Tuesday, August 02, 2005


According to Business World, executives at the MBC have supposedly turned gloomy after buoyant spirits at the start of the year. But the Business World report is far from illuminating. Consider:

Over 71% of executives now expect economic growth (gross domestic product or GDP growth) for 2005 to be lower than in 2004, a sharp downturn in business optimism compared to January, when 58.6% forecast the economy to grow either the same or at a higher pace.

But wasn't this too optimistic to begin with? Back in February a government think-tank (the Philippine Institute of Development Studies) had already forecasted a growth slowdown (5.6% GDP growth for 2005.) So wasn't this a correction on the executives' part?

Over 86% now also feel that inflation in 2005 will be higher than in 2004, as compared to 73% who forecast higher inflation rates in January.

Given sustained high petroleum prices, this is to be expected. Whether it will turn out to be correct is another story.

Close to 63% of respondents also expect the average 91-day T-bill rate to overtake last year’s 7.34%. The sentiment on the interest rates remains the same as in January, despite a drop in the bellwether rate to 6.64% in the first semester from 6.93% a year ago, on account of a narrower fiscal deficit.
"The mood, however, may have changed following the temporary suspension of the expanded value-added tax following the Supreme Court’s decision of July 1," the club said.

What? Why will the mood change? Shouldn't it worsen? Anyway, banks are awash with cash right now, driving T-Bill rates south. The feared fiscal tailspin is far from imminent, and government remains the most reliable borrower yet.

More than two-thirds of business respondents expect the peso to depreciate against the dollar by about 5% in the next six months, it also said.

I wonder how many of them would put their money where their mouth is. Those who expect the exchange rate to rise in six months, ought to convert their peso holdings to dollars now (in proportion to their degree of confidence, and adjustments for inflation and interest rate costs), and realize a gain later. That is, if they really expect it.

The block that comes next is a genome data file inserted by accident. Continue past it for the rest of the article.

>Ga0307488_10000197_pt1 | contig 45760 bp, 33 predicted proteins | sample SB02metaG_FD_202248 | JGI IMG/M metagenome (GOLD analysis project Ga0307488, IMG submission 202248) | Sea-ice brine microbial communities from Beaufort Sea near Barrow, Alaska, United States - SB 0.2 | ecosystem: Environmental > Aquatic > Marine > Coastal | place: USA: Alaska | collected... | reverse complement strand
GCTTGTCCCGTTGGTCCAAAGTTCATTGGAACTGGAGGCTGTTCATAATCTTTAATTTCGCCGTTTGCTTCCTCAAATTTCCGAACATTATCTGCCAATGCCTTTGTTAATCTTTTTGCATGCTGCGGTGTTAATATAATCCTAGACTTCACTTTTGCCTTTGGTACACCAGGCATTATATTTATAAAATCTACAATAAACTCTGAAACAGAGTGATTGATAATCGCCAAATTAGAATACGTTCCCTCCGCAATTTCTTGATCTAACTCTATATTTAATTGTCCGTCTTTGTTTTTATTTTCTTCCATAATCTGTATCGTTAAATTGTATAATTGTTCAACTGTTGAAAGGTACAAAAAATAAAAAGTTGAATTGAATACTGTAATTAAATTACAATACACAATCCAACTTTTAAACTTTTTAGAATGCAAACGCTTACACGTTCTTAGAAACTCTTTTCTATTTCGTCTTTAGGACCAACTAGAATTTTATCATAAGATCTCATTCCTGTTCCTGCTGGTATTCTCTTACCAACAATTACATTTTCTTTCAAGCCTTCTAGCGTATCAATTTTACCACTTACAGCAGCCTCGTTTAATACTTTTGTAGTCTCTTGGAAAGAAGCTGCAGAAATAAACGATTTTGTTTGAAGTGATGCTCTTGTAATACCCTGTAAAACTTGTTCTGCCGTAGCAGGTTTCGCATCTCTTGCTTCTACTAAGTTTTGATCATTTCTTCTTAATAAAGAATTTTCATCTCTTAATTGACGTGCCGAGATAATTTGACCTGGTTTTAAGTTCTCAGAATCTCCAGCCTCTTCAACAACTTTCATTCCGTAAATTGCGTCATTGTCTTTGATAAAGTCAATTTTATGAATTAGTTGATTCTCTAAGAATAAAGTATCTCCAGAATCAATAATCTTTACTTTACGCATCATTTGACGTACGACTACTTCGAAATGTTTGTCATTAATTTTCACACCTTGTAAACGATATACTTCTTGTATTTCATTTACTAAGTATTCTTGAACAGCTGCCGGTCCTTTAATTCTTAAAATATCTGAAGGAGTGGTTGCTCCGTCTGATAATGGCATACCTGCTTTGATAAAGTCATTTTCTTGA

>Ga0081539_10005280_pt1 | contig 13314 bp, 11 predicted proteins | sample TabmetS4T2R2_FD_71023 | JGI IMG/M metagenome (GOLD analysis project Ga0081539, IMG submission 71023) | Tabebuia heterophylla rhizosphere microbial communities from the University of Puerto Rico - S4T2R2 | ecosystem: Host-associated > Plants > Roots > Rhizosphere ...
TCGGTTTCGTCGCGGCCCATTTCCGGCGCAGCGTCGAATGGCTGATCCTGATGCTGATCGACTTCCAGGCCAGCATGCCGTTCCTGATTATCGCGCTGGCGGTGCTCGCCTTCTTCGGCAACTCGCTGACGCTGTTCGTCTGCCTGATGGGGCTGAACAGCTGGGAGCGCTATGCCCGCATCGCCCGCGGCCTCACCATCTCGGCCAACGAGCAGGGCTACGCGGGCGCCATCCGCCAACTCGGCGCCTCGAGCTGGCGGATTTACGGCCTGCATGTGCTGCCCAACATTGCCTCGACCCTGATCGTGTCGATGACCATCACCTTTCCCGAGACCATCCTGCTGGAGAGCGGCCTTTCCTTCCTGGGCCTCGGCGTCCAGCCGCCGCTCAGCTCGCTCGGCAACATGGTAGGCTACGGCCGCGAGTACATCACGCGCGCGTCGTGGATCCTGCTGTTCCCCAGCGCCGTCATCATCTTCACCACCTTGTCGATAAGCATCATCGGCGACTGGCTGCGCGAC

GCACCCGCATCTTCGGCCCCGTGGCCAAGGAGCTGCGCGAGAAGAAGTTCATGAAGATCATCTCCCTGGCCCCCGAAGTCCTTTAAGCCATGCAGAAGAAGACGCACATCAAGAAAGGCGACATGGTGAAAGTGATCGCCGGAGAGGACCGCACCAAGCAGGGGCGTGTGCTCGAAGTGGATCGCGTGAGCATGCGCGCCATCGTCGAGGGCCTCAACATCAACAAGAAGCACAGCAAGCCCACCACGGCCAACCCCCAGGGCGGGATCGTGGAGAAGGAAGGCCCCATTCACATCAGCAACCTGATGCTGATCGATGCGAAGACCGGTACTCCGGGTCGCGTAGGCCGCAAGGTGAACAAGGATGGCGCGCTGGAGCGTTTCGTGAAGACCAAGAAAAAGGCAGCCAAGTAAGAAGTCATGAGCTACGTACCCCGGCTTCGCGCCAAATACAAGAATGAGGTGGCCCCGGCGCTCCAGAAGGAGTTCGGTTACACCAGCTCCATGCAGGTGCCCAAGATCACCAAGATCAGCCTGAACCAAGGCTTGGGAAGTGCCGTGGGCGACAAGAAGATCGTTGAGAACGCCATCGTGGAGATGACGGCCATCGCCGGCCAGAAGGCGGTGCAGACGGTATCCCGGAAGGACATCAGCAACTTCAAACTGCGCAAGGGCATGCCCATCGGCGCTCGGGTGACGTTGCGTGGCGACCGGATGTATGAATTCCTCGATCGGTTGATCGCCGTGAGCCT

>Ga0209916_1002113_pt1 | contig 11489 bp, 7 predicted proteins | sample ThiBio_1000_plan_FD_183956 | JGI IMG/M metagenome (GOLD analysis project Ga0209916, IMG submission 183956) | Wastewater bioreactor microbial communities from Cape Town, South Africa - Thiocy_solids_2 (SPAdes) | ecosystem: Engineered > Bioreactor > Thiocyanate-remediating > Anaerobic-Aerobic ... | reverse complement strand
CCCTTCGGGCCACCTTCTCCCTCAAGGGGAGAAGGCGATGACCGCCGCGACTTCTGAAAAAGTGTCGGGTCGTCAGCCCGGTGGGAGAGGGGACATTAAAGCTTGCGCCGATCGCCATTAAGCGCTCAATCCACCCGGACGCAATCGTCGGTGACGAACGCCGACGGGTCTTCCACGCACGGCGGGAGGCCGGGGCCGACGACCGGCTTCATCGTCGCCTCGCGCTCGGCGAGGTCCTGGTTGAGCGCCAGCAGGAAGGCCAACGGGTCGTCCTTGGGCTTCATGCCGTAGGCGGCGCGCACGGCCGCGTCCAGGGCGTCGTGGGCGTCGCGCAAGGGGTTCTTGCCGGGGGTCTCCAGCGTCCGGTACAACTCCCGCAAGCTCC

A little over 54% of senior business executives are now expecting investments in 2005 to fall below last year’s P221.8 billion in investment approvals by the Board of Investments, Philippine Economic Zone Authority, Clark Development Corp., and Subic Bay Metropolitan Authority, the club said. In sharp contrast, almost 46% of its members polled last January projected higher levels of investments in 2005.

Beg your pardon? Fifty-four percent now expect investments to fall; that means 46% expect investments to keep steady or rise. But in January, 46% projected higher investments. WHERE IS THE SHARP CONTRAST (pardon my shouting)?????

But fewer companies now plan to make additional investments this year, from over 47% of companies in January to 39.4% in July, the club also said. However, the average amount of investments rose slightly to P300.2 million from P268.7 million.

Hmm. Fewer companies want to invest, but those that do, plan to invest more. Hardly sounds gloomy to me.

In short, I think our industry chiefs are largely going along business-as-usual route. A little disturbed by the political climate, sure, but no sign of impending catastrophe. Hey, there's money to be made in the country after all. Cheers!

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